1. An affectedly elegant literary style of the late 1500s and early 1600s, characterized by elaborate alliteration, antitheses, and similes.
2. Affected elegance of language.
[After Euphues, a character in Euphues, the Anatomy of Wit and Euphues and his England by John Lyly, from Greek euphuēs, shapely : eu-, eu- + phuein, to grow, bring forth; see bheuə- in the Appendix of Indo-European roots.]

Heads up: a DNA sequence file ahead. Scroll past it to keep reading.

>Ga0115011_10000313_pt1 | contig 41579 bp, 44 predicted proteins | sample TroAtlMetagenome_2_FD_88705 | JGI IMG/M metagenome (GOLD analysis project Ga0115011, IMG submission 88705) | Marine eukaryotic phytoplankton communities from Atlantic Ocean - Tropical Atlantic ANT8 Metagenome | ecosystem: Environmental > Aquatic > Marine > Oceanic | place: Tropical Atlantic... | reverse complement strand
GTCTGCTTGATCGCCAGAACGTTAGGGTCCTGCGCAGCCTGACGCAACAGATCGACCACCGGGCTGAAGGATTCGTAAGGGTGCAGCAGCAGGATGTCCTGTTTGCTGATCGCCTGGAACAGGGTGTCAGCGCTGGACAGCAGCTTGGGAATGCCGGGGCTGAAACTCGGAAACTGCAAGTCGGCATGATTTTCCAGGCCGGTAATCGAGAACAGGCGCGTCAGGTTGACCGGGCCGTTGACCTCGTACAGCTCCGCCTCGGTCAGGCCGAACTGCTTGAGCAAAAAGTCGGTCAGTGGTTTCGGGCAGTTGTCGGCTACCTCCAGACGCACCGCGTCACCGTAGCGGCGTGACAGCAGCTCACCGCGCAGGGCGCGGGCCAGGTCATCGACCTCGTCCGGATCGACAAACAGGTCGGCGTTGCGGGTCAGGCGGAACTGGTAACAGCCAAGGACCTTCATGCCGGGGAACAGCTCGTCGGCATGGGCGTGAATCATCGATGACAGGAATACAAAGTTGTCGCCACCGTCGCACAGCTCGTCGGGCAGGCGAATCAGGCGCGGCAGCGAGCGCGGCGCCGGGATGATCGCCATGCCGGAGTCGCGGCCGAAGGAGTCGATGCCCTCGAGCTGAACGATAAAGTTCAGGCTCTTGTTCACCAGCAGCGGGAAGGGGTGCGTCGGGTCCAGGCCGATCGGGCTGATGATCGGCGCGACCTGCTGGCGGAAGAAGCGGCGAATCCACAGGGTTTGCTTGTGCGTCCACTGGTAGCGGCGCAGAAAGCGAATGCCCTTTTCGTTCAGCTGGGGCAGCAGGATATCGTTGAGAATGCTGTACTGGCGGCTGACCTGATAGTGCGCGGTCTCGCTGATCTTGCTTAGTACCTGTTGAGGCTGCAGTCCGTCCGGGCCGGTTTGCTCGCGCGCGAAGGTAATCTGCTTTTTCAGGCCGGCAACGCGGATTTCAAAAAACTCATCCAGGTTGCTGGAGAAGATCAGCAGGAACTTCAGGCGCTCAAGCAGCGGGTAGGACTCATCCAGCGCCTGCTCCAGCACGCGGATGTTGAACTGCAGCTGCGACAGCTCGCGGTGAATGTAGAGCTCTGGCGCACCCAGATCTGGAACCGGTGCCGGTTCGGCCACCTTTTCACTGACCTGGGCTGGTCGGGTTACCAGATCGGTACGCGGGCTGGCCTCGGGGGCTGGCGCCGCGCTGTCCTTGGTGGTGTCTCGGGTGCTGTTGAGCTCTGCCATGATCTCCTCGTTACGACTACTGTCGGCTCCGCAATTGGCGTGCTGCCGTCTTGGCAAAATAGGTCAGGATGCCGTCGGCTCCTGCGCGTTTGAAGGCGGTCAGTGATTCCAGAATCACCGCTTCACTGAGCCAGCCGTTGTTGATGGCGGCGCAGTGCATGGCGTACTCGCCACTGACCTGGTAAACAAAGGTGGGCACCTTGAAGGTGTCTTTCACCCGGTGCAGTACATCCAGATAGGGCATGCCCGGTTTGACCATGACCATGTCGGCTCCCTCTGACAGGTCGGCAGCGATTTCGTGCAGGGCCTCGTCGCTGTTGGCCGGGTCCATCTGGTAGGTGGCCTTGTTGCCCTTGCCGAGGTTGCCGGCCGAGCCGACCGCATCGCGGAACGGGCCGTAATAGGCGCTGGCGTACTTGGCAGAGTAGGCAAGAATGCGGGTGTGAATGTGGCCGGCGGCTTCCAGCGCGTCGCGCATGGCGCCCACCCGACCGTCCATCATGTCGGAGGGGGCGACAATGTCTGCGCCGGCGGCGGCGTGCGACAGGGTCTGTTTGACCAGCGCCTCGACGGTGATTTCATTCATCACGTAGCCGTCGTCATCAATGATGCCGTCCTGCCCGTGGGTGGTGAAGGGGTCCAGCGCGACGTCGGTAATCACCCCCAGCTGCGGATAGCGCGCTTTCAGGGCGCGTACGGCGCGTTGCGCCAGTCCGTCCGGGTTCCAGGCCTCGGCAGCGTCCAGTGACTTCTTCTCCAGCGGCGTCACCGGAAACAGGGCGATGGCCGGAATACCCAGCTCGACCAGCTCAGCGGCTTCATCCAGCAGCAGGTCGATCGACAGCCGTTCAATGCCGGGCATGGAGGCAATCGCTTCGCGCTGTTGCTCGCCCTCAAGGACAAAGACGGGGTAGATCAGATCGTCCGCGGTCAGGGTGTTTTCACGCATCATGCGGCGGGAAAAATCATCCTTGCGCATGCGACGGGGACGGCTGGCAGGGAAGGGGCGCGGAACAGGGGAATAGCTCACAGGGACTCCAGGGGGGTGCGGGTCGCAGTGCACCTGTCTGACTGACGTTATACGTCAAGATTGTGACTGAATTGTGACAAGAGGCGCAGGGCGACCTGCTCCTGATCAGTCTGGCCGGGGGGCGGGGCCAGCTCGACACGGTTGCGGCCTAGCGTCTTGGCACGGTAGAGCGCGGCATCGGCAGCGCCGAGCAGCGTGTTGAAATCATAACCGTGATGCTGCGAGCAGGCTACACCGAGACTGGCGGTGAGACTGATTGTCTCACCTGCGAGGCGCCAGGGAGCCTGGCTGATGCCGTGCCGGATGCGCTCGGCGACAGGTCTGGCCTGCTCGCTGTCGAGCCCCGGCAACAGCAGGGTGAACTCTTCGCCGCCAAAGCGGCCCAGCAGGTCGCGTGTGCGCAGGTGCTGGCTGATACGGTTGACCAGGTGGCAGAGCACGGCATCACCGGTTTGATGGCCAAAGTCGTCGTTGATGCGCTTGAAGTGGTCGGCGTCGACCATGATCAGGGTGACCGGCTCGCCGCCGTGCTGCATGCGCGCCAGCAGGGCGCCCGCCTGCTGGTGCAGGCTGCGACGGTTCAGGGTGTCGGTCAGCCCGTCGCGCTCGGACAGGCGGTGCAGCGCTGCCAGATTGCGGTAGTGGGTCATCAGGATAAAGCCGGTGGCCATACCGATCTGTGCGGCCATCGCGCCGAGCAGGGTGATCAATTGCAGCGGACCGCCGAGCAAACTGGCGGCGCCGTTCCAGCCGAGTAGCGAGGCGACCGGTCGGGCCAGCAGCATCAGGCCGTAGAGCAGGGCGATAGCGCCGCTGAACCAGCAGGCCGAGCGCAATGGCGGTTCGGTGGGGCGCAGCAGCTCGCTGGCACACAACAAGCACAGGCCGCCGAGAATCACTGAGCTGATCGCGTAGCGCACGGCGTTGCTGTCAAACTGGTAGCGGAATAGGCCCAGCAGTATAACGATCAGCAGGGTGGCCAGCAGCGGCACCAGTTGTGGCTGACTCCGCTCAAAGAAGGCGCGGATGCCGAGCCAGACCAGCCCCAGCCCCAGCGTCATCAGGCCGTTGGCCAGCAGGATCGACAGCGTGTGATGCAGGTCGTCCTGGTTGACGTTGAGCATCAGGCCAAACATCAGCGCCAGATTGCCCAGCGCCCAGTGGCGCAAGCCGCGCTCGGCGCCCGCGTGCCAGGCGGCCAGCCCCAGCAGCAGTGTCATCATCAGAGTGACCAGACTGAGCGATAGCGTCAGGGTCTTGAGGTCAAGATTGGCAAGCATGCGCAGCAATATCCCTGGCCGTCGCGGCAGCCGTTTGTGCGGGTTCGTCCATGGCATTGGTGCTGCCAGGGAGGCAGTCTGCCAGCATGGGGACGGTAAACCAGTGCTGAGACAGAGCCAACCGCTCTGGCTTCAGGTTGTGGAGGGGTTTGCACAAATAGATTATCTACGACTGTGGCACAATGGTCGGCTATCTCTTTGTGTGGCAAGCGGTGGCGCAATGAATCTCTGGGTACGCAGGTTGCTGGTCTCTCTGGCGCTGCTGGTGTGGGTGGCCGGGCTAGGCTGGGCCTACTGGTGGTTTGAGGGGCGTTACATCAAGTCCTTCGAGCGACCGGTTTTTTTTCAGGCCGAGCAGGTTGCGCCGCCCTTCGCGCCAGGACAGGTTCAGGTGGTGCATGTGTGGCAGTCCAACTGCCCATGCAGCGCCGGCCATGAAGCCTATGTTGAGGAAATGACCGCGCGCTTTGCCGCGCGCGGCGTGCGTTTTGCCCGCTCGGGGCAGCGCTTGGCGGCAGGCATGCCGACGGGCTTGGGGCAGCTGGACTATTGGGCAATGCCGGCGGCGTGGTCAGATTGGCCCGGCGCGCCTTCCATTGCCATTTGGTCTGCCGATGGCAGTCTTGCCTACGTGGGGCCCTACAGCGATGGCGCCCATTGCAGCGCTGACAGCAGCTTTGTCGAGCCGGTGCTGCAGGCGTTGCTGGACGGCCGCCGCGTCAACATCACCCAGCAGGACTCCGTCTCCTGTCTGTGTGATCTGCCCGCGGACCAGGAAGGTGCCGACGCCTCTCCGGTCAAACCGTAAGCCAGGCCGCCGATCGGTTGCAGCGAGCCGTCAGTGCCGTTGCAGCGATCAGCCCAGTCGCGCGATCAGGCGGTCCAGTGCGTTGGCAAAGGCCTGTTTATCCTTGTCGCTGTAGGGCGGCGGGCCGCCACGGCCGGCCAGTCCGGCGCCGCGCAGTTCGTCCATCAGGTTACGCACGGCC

eu′phu·istic, eu′phu·isti·cal adj.
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Indo-European & Semitic Roots Appendices
Thousands of entries in the dictionary include etymologies that trace their origins back to reconstructed proto-languages. You can obtain more information about these forms in our online appendices:
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